As demonstrated above, counselor self-disclosure can have some real benefits to the counseling process; however steps must always be taken to avoid its potential risks for clients. Those steps include the following:
Consider the benefits. Ask yourself in advance of using self-disclosure just how the disclosure will help the client. Unless a clear benefit to the client can be identified, self-disclosure should not be used.
Consider the risks. Consider the potential detriment that self-disclosure might have on the client. The use of self-disclosure should be reconsidered if any potential risks to the client can be identified, regardless of the prospect of potential benefits.
Be brief. In self-disclosing, say what you need to say in the most concise manner possible, limiting the details of your disclosure to what is most likely to benefit the client. Self-disclosure is less likely to cause harm when it is thoughtfully planned in advance of the session in which it is used.
Use “I statements.” Make it clear that you are giving your opinion based on your personal experiences only. Otherwise, it can be easy for clients to assume that you are conveying academic and professional expertise, and this can be misleading.
- Consider your client’s values. Inasmuch as making disclosures that are not aligned with your client’s values can be potentially harmful, refrain from using self-disclosure until you have had time to acquire an accurate sense of the client’s value system.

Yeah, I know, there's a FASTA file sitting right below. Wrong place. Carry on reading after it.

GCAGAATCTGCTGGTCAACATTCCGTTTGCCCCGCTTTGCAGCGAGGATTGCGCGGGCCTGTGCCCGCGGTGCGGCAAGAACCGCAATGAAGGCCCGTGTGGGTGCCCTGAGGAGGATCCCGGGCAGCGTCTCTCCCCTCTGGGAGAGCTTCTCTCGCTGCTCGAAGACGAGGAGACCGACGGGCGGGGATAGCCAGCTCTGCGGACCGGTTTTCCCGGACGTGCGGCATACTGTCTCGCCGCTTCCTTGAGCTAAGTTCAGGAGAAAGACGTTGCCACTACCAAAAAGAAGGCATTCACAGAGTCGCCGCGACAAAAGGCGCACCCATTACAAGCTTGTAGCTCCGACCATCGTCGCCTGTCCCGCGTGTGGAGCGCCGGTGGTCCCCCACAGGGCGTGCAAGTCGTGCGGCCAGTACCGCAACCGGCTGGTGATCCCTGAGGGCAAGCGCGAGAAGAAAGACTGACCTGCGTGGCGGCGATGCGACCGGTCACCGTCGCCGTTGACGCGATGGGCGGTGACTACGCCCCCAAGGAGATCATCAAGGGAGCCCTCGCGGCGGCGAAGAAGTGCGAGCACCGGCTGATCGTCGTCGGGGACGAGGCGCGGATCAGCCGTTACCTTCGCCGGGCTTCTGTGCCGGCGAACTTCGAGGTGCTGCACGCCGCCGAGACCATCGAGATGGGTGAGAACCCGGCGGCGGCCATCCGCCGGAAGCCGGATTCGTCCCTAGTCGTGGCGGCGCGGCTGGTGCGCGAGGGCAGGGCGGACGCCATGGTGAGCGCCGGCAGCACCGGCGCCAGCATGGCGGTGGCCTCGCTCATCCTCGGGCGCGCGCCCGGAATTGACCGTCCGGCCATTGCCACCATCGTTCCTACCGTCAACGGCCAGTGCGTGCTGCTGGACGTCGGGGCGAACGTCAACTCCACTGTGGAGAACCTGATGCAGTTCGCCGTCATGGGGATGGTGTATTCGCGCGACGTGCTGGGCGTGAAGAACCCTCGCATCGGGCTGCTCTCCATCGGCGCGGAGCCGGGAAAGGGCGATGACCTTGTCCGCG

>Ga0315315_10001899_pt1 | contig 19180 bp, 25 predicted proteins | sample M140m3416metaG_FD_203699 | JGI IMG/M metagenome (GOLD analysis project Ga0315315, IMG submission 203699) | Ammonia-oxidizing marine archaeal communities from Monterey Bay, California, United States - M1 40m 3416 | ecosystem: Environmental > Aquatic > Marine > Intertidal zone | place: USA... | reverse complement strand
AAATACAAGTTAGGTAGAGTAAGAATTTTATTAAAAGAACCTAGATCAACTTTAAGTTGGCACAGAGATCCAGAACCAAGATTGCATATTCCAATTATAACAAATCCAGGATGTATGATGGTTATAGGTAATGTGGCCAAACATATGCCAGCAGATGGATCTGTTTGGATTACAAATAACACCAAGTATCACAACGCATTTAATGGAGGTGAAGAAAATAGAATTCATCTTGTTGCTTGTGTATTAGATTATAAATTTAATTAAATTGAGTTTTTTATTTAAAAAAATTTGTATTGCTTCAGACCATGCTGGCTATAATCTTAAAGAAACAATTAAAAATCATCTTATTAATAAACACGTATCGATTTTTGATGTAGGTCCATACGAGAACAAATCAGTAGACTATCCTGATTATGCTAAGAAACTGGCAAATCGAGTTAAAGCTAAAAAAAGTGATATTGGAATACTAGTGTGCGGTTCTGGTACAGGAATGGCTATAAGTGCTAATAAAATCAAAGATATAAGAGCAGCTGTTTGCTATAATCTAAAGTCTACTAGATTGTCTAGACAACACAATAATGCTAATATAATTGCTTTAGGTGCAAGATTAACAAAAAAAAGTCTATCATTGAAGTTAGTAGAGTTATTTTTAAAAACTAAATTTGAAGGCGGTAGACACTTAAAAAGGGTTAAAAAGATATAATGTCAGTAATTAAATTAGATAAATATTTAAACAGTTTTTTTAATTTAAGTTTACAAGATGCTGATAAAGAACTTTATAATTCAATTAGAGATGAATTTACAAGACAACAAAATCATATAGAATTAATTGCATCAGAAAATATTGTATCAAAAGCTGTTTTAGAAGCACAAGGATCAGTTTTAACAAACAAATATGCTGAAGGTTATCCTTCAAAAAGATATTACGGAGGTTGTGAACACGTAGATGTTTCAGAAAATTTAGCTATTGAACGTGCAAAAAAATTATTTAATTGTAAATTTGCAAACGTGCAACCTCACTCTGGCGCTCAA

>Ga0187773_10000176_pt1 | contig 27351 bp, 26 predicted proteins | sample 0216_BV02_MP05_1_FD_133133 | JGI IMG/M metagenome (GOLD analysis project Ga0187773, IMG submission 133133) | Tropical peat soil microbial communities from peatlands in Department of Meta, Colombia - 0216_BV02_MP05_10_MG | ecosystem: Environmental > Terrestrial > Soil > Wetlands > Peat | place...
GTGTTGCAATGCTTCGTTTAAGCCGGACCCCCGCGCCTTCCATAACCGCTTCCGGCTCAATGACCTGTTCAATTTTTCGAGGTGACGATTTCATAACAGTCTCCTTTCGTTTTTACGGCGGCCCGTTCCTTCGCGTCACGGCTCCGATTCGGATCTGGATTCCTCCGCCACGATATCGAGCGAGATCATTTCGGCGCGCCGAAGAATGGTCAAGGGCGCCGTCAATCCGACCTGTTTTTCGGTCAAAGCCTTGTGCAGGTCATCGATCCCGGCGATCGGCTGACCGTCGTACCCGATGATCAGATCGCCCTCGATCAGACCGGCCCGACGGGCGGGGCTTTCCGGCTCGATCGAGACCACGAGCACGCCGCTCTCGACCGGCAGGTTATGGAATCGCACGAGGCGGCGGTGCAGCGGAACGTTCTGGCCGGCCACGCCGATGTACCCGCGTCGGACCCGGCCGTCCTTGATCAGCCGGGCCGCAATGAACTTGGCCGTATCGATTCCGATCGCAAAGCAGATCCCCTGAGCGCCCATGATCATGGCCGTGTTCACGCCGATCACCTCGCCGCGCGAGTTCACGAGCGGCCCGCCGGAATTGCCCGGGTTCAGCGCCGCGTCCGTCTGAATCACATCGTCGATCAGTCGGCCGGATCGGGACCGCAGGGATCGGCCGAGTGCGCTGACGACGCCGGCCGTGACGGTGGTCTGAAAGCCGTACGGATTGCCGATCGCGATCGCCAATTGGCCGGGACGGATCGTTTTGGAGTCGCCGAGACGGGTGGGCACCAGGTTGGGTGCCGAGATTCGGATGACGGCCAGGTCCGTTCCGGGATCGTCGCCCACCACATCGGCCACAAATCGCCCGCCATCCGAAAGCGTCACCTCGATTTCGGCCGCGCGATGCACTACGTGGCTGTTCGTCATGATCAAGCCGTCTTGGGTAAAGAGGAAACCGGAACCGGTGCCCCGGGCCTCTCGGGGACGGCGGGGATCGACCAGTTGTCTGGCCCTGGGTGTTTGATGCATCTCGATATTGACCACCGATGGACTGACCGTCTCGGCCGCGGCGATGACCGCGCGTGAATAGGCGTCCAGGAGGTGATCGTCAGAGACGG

It can be difficult to predict exactly how a client will respond or react to a disclosure. Careful monitoring and frequent checking-in are important in order to gauge how the client is feeling about all aspects of the therapeutic relationship. Given that each client is different, as is each counselor, a rigid view is likely unhelpful when it comes to the practice of self-disclosure. Instead, each choice to use self-disclosure should be made according to careful consideration of its potential assets and liabilities to each client.
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Zur, O. (2010). Self-disclosure. In I. B. Weiner & W. E. Craighead (Eds.), Corsini Encyclopedia of Psychology (4th ed.) (pp. 1532-1534). Hoboken, NJ: John Wiley & Sons Inc.
Audet, C. and Everall, R.D. (2003). Counsellor self-disclosure: Client-informed implications for practice. Counselling and Psychotherapy Research, 3: 223–231.